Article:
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A Free Syrian Army fighter prepares a locally-made mortar shell in the Bani Zeid neighbourhood of Aleppo on 10 November, 2014Reuters
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A Free Syrian Army fighter rests beside weapons inside a safe house on the Amerya frontline in Aleppo on 5 November, 2014Reuters
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A Free Syrian Army fighter fires his weapon through holes in a wall in the Al-Maysar neighbourhood of Aleppo on 2 November, 2014Reuters
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A rebel fighter calls on his comrades during clashes with regime forces in Aleppo on 31 October, 2014AFP
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Rebel fighters watch television as they rest inside a room on the Karm al-Tarab frontline in Aleppo on 30 October, 2014Reuters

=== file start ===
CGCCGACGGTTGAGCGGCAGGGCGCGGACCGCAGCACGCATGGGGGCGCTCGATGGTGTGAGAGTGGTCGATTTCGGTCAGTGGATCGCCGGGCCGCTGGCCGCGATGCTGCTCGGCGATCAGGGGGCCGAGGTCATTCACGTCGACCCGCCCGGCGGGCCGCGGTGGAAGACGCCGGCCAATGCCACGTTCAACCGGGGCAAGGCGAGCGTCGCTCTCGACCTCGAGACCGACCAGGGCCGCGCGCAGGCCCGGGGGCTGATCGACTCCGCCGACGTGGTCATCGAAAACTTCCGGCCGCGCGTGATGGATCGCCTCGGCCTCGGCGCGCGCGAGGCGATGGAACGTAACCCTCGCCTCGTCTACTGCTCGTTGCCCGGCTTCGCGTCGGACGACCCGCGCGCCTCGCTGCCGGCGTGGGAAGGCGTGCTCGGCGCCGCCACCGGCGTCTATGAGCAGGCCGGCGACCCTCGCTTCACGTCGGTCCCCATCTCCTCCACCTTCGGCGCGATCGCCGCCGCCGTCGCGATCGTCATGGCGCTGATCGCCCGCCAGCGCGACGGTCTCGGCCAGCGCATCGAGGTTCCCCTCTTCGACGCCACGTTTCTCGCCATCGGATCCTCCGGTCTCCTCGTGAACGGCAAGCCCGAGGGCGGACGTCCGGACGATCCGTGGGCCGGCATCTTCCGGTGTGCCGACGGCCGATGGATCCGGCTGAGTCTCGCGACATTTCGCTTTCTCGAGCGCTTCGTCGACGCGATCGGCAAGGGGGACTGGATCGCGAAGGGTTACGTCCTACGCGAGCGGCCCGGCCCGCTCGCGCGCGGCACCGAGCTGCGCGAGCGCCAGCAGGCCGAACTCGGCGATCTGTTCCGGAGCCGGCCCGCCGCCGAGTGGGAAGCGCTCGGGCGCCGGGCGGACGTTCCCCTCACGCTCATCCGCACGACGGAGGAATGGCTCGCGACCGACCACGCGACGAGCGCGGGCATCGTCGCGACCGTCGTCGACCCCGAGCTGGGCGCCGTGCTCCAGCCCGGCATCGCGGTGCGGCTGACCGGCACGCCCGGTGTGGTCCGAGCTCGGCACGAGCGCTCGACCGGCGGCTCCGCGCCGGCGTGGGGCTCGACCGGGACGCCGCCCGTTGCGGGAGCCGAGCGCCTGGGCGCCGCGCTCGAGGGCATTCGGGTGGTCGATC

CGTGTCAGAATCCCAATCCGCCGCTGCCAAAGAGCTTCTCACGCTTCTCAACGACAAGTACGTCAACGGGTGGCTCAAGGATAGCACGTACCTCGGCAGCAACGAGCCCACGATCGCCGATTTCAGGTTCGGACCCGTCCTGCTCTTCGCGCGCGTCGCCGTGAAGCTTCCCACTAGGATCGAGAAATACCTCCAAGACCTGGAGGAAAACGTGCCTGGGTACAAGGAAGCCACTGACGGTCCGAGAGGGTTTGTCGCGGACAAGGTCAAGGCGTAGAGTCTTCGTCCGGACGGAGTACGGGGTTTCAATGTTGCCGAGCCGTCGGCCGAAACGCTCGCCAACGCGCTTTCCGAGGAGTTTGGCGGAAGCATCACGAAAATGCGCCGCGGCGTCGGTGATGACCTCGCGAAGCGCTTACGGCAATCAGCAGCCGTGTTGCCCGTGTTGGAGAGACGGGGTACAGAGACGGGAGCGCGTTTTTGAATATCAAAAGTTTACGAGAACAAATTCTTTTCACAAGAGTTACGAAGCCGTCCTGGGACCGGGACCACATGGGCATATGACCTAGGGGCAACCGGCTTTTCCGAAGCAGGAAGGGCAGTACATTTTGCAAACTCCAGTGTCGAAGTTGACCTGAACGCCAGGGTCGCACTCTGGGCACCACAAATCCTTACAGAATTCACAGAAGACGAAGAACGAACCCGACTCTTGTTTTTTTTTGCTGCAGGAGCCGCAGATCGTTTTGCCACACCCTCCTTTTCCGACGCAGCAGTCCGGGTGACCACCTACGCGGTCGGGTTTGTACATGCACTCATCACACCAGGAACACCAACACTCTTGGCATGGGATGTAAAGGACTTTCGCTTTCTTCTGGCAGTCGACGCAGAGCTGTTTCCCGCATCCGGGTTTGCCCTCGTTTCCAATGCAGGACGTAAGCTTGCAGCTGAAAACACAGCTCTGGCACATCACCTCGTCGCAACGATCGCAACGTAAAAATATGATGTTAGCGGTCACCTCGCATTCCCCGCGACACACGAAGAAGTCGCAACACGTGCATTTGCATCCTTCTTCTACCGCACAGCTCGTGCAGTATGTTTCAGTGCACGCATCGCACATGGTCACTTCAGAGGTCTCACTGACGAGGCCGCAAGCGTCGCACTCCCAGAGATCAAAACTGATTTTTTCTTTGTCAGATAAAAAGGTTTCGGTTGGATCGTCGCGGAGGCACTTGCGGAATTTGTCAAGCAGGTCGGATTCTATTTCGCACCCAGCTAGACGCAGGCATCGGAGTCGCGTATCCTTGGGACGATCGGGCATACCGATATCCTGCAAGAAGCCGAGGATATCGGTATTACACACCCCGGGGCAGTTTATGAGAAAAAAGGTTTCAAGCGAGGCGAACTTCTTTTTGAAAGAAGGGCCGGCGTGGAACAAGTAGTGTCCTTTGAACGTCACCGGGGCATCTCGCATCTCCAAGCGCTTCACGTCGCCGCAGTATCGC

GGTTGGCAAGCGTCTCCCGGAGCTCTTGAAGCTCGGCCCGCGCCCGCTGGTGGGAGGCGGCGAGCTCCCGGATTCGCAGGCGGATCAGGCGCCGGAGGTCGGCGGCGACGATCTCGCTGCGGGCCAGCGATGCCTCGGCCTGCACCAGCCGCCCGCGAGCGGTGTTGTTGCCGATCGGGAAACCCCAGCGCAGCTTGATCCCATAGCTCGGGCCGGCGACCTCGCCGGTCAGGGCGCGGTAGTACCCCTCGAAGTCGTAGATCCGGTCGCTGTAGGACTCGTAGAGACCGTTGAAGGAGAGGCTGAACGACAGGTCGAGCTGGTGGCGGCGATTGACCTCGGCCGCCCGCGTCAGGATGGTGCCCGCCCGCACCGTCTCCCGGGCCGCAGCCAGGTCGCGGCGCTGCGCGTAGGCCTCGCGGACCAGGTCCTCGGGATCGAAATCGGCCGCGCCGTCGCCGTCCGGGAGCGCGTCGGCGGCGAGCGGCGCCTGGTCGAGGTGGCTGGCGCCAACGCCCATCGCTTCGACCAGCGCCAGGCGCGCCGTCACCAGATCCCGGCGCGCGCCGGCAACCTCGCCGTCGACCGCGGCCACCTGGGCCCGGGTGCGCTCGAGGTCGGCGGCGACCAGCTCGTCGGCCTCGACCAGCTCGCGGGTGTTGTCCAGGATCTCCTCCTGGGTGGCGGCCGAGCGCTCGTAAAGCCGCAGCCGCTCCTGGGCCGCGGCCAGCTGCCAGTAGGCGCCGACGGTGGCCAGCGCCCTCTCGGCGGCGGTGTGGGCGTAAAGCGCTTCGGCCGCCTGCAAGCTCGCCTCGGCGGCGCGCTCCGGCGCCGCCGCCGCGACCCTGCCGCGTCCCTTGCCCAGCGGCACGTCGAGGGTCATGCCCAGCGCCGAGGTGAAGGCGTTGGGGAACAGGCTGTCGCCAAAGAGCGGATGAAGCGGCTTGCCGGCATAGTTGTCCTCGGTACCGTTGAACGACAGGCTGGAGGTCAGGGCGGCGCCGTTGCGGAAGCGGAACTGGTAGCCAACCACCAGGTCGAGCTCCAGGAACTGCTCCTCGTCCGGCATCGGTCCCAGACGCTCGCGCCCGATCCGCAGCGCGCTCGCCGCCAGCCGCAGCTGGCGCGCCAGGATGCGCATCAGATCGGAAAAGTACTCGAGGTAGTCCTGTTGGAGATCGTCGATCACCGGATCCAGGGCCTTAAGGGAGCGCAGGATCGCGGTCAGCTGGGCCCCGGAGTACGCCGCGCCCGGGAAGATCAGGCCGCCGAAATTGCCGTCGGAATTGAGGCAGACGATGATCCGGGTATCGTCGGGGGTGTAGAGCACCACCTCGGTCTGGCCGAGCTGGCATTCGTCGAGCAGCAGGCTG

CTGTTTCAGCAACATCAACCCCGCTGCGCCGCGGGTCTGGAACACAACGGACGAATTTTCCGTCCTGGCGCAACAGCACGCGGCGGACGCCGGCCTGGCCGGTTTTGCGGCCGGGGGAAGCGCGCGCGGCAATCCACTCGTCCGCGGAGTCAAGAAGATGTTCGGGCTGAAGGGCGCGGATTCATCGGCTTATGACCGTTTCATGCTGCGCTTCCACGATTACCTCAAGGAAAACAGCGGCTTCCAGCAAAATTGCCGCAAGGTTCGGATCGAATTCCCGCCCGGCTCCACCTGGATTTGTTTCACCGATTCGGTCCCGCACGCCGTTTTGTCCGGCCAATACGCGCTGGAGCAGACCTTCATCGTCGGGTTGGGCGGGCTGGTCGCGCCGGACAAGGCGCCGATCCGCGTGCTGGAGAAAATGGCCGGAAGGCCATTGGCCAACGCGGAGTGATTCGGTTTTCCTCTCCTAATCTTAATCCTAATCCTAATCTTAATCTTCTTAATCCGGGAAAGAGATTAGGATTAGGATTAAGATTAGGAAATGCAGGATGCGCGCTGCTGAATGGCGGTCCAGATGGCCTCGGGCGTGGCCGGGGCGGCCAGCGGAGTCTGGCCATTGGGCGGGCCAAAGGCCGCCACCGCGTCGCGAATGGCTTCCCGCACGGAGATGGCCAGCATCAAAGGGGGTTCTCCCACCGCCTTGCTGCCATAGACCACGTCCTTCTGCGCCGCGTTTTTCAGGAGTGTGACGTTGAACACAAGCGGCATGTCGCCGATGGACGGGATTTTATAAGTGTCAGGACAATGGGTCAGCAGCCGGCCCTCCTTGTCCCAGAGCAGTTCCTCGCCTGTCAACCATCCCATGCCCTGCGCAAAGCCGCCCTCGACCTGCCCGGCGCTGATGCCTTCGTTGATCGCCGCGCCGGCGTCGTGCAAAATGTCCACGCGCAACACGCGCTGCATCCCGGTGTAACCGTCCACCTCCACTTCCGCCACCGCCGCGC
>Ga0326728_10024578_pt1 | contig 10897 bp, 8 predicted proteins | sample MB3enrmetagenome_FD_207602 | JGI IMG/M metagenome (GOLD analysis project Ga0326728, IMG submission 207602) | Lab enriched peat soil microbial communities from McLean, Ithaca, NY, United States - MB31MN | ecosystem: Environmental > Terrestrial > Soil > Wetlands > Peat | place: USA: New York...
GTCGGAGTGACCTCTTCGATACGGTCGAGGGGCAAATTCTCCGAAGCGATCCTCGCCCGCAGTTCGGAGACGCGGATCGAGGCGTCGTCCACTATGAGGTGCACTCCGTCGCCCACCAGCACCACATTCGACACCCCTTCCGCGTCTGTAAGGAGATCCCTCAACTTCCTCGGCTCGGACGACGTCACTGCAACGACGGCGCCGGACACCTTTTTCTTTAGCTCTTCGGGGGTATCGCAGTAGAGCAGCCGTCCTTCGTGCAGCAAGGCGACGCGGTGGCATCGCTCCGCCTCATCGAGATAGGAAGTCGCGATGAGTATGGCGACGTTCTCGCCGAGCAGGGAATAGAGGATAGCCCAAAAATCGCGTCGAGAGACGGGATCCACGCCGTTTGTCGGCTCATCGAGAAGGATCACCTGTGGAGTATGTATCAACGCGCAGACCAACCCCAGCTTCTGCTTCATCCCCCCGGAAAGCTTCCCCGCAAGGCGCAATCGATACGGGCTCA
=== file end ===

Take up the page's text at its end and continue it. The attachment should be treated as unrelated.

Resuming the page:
The Syrian civil war has killed close to 200,000 people and forced more than three million refugees to flee the country, according to the United Nations.

Residents in the government-controlled western part of Aleppo live in fear of shelling and explosions even as they try to go about their daily business.

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Women take selfies at Fairuz restaurant in the government-controlled Mogambo neighourhood of Aleppo on 15 November, 2014AFP
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Syrians dance at a night club in the government-controlled part of Aleppo on 15 November, 2014AFP
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Aleppo's historic citadel, which is controlled by forces loyal to Syria's President Bashar al-Assad, is seen from a rebel-controlled area of Aleppo on 8 November, 2014Reuters

Staffan de Mistura, the UN envoy to Syria, has called for an incremental truce in Aleppo – an idea that al-Assad has said is "worth studying." Many opposition activists said they believe residents would welcome a truce, after three years of relentless shelling, bombing and displacement.

But they expressed fears the government would merely exploit a truce in Aleppo to gather its forces to fight elsewhere, and questioned how a ceasefire could work when Islamic State fighters are trying to sweep through the area.